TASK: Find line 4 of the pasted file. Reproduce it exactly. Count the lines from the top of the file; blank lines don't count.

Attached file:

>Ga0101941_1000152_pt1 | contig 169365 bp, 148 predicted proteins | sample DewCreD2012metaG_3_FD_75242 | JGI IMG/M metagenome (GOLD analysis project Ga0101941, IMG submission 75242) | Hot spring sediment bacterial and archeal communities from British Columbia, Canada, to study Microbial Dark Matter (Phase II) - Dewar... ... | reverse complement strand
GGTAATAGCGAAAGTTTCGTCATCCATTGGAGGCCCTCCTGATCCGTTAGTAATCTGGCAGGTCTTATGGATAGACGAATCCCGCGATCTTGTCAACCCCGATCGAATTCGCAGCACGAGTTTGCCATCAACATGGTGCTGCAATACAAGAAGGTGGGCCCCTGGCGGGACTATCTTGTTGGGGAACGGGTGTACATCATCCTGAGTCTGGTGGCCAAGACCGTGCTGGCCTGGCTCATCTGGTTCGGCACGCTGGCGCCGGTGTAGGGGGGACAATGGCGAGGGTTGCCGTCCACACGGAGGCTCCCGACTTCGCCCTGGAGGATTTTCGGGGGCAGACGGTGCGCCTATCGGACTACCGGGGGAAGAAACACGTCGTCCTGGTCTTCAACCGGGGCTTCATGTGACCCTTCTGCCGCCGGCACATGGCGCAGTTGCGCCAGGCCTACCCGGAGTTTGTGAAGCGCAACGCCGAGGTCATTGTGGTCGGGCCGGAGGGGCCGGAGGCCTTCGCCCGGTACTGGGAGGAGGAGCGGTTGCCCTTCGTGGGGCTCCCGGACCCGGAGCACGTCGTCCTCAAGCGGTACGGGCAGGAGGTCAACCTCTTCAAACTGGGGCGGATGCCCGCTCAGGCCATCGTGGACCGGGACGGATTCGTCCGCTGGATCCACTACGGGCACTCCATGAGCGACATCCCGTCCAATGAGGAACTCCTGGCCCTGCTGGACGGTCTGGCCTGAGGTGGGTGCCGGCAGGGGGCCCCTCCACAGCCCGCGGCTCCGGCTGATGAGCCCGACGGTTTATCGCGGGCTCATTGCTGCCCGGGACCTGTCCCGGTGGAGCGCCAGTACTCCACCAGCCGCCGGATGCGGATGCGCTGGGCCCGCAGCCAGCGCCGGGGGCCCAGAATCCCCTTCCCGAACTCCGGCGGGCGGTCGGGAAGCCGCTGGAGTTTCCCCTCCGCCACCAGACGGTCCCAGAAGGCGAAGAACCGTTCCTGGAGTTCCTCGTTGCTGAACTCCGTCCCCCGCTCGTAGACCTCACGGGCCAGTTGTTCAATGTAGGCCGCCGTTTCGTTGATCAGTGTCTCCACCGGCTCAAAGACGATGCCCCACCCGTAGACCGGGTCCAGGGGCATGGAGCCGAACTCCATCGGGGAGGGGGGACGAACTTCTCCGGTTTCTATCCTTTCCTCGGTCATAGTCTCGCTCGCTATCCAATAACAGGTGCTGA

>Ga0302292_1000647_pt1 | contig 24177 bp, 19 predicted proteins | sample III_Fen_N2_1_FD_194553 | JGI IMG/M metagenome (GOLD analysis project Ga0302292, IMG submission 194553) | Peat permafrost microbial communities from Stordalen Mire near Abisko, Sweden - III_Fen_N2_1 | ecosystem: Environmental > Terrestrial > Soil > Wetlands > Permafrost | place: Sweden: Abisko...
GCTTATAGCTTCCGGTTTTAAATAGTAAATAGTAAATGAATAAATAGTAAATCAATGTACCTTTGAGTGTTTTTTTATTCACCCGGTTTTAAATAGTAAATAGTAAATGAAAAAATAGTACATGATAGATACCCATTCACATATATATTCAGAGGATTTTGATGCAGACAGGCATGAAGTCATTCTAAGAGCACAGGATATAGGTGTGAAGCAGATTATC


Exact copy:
GCTTATAGCTTCCGGTTTTAAATAGTAAATAGTAAATGAATAAATAGTAAATCAATGTACCTTTGAGTGTTTTTTTATTCACCCGGTTTTAAATAGTAAATAGTAAATGAAAAAATAGTACATGATAGATACCCATTCACATATATATTCAGAGGATTTTGATGCAGACAGGCATGAAGTCATTCTAAGAGCACAGGATATAGGTGTGAAGCAGATTATC